Rec Sports Spotlight: 'Entire roster' helped Salted Nuts to title

Salted Nuts co-ed softball team. Top row (L-R): James Smith, Felicia Knill, Candice Reagan, Mike Gladfelter, Ryan Thompkins, Dominic Grimes, Trevor Zettle, Alli Hammond. Bottom row (L-R): Brad Brewer, Michelle Hennessy, Bailey Moses, Liz Kendrick, Jenna Hunt, Derek Jarret.
Salted Nuts co-ed softball team. Top row (L-R): James Smith, Felicia Knill, Candice Reagan, Mike Gladfelter, Ryan Thompkins, Dominic Grimes, Trevor Zettle, Alli Hammond. Bottom row (L-R): Brad Brewer, Michelle Hennessy, Bailey Moses, Liz Kendrick, Jenna Hunt, Derek Jarret. (Courtesy photo)

Candice Reagan and her teammates chose to name their co-ed softball squad Salted Nuts after her husband Mike's fantasy football team.

He and his team had won his fantasy football league's pot for two straight years. Her players figured the name would bring them luck.


It probably did.

Back in August, Salted Nuts won four consecutive games to take the Carroll County Co-ed Softball League's middle division championship.

After many postponements, including an eight-week stretch in which Salted Nuts couldn't play at all, the regular season was finally completed.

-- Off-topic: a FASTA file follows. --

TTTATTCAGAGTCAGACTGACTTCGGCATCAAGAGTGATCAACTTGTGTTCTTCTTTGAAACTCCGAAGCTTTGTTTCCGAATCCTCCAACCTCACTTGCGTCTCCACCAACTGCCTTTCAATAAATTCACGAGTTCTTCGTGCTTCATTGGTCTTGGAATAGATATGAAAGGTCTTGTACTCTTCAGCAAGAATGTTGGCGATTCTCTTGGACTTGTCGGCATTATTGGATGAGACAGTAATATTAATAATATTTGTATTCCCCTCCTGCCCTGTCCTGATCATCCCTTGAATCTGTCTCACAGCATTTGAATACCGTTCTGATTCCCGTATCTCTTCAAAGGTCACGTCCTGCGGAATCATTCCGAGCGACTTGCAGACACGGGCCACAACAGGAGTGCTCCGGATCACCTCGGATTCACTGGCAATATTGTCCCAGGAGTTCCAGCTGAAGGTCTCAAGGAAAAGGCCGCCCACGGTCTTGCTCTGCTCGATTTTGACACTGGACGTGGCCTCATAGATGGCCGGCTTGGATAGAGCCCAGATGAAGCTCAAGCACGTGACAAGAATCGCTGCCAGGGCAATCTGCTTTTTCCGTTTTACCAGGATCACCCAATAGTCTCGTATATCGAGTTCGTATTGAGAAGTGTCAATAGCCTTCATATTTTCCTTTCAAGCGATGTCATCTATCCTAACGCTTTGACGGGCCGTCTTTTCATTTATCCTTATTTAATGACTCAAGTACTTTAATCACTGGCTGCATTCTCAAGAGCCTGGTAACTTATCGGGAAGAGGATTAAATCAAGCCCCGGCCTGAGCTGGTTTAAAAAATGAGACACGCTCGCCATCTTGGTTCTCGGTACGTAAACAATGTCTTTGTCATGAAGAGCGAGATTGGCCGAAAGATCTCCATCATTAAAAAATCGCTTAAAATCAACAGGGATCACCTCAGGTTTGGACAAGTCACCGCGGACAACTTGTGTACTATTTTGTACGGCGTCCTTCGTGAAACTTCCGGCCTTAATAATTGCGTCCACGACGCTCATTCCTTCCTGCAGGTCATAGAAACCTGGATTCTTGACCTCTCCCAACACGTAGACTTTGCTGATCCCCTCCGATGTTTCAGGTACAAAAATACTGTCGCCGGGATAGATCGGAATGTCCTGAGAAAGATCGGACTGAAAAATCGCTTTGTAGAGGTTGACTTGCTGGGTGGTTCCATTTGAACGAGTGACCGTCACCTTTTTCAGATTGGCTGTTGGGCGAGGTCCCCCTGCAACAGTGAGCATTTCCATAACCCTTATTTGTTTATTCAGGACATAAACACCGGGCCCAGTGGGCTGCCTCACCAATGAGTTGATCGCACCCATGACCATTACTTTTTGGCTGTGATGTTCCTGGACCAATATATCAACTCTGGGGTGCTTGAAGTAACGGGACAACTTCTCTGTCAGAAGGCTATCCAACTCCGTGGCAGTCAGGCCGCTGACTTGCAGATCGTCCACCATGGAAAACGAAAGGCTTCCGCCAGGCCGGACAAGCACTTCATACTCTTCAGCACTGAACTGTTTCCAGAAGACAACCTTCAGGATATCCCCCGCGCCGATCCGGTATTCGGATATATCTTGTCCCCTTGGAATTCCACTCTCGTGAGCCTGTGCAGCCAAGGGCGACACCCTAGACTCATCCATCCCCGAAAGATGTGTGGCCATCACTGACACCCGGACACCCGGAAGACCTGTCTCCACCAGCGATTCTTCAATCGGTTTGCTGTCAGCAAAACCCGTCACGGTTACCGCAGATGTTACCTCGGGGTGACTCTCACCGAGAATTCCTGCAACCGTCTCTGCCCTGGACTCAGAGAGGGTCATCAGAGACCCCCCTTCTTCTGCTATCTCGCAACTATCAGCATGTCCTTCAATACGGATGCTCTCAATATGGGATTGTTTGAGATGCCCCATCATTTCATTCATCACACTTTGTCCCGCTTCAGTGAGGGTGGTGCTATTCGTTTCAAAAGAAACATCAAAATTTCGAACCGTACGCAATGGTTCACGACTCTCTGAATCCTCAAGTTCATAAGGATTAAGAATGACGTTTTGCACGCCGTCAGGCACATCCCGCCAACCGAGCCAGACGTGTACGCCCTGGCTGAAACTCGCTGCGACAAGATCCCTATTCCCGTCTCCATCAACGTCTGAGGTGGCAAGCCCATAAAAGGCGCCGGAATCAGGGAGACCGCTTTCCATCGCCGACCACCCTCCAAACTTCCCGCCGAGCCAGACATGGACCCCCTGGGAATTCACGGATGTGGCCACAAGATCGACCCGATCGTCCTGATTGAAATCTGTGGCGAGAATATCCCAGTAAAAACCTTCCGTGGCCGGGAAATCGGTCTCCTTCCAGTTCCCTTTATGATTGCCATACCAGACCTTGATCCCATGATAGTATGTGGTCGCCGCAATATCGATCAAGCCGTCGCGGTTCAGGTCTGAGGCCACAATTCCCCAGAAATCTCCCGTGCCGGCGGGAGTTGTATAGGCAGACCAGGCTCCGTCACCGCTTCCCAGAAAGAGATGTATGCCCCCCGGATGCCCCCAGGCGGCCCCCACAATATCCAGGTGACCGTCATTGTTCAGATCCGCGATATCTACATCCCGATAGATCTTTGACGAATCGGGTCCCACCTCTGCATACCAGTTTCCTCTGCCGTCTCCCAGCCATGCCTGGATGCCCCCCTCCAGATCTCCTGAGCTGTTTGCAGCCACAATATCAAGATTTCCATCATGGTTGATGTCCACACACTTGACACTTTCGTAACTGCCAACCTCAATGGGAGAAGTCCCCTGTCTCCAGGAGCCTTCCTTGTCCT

However, rain outs and reschedulings weren't the only things that made the story of this team's journey to the championship read like a convoluted Russian novel. Off-the-field happenings make this account about far more than simply winning a softball championship.

Candice and Mike originally formed the team years ago, she said, “to get his friends and my friends to play together and see how it worked.”

Last fall, it won a championship for the first time in its five-year stint in the co-ed loop. However, this was not a nice, steady team whose players could be counted on to always show up.

A lot of them are first responders whose schedules meander all over the 24-hour day. Having enough players to field a team with everybody in a position they could actually play, proved to be drama more than once.

This spring, Candice replaced five players who had moved on. In fact, she rostered 20 this season so that enough people would be there when she needed them.

About half were from Pennsylvania, the rest from the Eldersburg and Westminster area.